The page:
Original Article
Copyright ©2014 Baishideng Publishing Group Inc. All rights reserved.
World J Transplant. Sep 24, 2014; 4(3): 196-205
Published online Sep 24, 2014. doi: 10.5500/wjt.v4.i3.196
Intra-articular transplantation of porcine adipose-derived stem cells for the treatment of canine osteoarthritis: A pilot study
Shen-Yang Tsai, Yun-Ching Huang, Ling-Ling Chueh, Lih-Seng Yeh, Ching-Shwun Lin
Shen-Yang Tsai, Lih-Seng Yeh, Institute of Veterinary Clinical Sciences, School of Veterinary Medicine, National Taiwan University, Taipei 10617, Taiwan
Yun-Ching Huang, Division of Urology, Department of Surgery, Chang Gung Memorial Hospital, Chia-Yi 60003, Taiwan
Ling-Ling Chueh, Graduate Institute of Veterinary Medicine, School of Veterinary Medicine, National Taiwan University, Taipei 10617, Taiwan
Ching-Shwun Lin, Department of Urology, School of Medicine, University of California, San Francisco, CA 94143-0738, United States
Author contributions: All authors contributed to this work.
Supported by The National Taiwan University
Correspondence to: Dr. Ching-Shwun Lin, Department of Urology, School of Medicine, University of California, 533 Parnassus Ave, San Francisco, CA 94143-0738, United States. clin@urology.ucsf.edu
Telephone: +1-415-4763800 Fax: +1-415-4763803
Received: December 21, 2013
Revised: March 16, 2014
Accepted: June 27, 2014
Published online: September 24, 2014

AIM: To test whether intra-articular injection of porcine adipose-derived stem cells (ADSCs) can treat canine osteoarthritis (OA).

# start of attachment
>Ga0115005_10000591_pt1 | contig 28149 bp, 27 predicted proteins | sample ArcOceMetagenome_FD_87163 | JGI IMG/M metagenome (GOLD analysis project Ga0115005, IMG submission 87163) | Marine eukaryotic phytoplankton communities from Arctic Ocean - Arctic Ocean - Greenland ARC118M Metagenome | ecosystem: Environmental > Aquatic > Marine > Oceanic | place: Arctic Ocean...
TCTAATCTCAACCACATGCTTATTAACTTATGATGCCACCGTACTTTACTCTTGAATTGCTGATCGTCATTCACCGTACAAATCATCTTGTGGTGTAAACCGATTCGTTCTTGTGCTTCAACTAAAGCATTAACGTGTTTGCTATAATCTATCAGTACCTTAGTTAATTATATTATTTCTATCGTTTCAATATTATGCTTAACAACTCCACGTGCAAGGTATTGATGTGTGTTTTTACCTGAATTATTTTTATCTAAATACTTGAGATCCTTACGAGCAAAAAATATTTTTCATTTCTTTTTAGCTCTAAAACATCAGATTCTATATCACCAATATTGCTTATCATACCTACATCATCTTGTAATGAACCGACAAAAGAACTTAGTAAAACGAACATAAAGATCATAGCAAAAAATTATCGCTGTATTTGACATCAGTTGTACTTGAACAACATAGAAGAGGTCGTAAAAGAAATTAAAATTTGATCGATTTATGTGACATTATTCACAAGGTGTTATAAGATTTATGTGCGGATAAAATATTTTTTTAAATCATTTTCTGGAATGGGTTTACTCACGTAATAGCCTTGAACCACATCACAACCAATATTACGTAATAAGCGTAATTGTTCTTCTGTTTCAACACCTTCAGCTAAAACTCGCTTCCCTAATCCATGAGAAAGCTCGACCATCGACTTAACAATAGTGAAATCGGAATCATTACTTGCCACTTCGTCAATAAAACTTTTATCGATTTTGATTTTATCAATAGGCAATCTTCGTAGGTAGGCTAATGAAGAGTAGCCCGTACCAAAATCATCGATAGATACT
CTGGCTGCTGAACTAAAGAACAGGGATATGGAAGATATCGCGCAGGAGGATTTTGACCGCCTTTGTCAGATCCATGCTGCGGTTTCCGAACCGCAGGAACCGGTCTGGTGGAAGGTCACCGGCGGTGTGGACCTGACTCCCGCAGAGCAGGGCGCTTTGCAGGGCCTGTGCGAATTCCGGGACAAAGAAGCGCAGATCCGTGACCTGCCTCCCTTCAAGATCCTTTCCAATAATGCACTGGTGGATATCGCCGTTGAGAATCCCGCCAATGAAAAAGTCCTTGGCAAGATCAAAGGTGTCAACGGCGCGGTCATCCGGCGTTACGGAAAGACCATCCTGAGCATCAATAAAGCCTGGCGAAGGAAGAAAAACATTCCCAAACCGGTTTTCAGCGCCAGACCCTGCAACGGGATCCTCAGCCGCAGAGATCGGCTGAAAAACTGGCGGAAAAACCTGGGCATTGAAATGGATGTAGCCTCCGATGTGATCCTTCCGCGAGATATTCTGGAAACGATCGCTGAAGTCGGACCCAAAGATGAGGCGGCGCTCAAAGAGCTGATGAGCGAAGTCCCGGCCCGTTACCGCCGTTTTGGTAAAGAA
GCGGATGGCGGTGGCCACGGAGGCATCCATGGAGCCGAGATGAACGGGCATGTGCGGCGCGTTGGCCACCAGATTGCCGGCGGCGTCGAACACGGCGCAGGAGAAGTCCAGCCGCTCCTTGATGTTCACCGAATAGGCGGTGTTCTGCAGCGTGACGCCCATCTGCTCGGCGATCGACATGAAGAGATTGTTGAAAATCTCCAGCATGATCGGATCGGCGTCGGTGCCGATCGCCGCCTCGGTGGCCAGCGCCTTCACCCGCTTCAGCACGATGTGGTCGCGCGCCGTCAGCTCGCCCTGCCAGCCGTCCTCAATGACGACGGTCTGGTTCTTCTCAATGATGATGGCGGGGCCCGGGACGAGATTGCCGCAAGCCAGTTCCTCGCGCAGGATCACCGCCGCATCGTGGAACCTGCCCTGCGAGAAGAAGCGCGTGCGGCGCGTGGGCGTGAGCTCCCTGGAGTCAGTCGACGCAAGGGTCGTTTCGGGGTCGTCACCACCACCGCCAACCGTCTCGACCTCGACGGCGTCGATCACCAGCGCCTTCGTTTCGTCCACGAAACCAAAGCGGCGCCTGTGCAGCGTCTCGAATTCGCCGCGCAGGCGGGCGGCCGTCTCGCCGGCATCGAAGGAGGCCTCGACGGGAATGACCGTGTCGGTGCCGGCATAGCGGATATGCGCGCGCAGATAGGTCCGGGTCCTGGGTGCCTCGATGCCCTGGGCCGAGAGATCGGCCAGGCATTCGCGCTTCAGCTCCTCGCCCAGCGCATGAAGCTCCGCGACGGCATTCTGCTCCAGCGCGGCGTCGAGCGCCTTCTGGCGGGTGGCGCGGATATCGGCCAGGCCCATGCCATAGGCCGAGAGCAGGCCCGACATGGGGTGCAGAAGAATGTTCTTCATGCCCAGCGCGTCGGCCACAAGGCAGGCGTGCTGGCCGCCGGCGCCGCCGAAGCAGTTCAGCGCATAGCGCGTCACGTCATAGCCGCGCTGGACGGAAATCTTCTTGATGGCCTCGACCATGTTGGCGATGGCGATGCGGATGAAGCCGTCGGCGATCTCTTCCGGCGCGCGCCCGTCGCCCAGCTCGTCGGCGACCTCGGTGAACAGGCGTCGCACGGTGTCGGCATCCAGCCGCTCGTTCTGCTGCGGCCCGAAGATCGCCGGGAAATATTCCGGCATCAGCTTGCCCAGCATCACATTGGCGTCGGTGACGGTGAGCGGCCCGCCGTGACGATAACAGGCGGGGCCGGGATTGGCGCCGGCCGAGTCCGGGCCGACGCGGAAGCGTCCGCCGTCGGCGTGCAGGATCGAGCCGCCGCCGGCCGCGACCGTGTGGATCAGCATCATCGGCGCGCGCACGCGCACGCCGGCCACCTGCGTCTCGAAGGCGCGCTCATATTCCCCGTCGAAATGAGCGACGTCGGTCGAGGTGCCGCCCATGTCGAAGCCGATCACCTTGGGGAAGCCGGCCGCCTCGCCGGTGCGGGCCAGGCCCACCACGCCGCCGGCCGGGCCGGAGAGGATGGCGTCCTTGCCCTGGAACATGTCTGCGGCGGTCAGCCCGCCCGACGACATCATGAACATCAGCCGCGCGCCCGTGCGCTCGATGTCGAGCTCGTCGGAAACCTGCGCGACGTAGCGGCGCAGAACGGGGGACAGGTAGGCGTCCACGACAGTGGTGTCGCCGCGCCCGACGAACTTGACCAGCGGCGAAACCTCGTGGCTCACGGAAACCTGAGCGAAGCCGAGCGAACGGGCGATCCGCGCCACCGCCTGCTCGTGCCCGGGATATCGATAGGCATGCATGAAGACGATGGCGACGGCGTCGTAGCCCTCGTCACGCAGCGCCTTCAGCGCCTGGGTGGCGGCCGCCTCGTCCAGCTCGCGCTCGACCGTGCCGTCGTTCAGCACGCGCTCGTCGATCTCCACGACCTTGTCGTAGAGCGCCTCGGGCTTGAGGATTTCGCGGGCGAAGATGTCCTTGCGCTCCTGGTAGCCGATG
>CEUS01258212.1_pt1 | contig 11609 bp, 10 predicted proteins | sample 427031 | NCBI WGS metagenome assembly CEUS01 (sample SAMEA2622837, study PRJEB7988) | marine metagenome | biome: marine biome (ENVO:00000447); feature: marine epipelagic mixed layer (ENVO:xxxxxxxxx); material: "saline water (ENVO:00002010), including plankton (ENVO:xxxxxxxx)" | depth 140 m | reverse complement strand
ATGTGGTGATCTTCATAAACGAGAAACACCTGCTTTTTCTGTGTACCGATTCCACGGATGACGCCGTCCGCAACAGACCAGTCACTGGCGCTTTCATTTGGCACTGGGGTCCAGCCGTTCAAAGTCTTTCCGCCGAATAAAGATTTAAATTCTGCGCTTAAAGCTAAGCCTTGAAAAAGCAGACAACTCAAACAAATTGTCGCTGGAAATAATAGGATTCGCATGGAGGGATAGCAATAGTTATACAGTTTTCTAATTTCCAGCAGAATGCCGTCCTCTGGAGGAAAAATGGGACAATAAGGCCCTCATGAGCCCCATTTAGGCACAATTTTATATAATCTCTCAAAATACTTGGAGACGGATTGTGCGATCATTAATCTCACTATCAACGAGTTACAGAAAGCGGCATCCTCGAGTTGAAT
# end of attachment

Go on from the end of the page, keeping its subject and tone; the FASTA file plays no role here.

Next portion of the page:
METHODS: To enroll in this study dogs must have stifle joint OA that had lasted ≥ 3 mo and been treated with OA medication without significant improvement. Three dogs fulfilled these criteria and were thus subjects for ADSCs treatment. ADSCs were isolated from abdominal adipose tissue of a 2-mo-old female Yorkshire pig. Their stem cell marker expression was examined by immunofluorescence staining. For treatment, 5 million ADSCs were injected into the diseased joint of each dog. In the next 48 h, the patient was observed for signs of inflammatory and allergic reactions. The patient was then discharged to the owner and, at 2, 6, and 12 wk, followed up with orthopedic assessment, owner questionnaire, X-ray imaging, and force-plate gait analysis.

RESULTS: Porcine ADSCs expressed mesenchymal stem cell markers CD90 and CD105. Injection of porcine ADSCs into canine stifle joints did not cause any inflammatory or allergic reactions. Orthopedic evaluation found improvements in two dogs, particularly at the longest time point. Owners’ evaluation found increased capacity and decreased pain in all three dogs’ activities such as walking and running. Radiographic evaluation did not find statistically significant differences before and after treatment. Force-plate analysis found significant improvements in all three dogs after treatment.

CONCLUSION: Xenotransplantation of ADSCs for the treatment of OA is feasible. Further studies are needed to validate this novel treatment modality, which can then be implemented for the routine treatment of OA in veterinary medicine.

Keywords: Canine osteoarthritis, Adipose-derived stem cells, Intra-articular transplantation, Intra-articular injection, Veterinary clinical study

Core tip: Intra-articular injection of autologous adipose-derived stem cells (ADSCs) has been shown to be effective in treating osteoarthritis in dogs. However, most veterinary clinics lack the equipment and expertise for ADSC isolation. The present study showed that intra-articular injection of porcine ADSCs into the diseased stifle joint of three dogs improved their mobility and activity and lessened their pain. The injection of porcine ADSCs elicited no signs of inflammation or immunological reaction. Thus, porcine ADSCs can substitute for autologous canine ADSCs, and such a treatment strategy can drastically reduce treatment cost.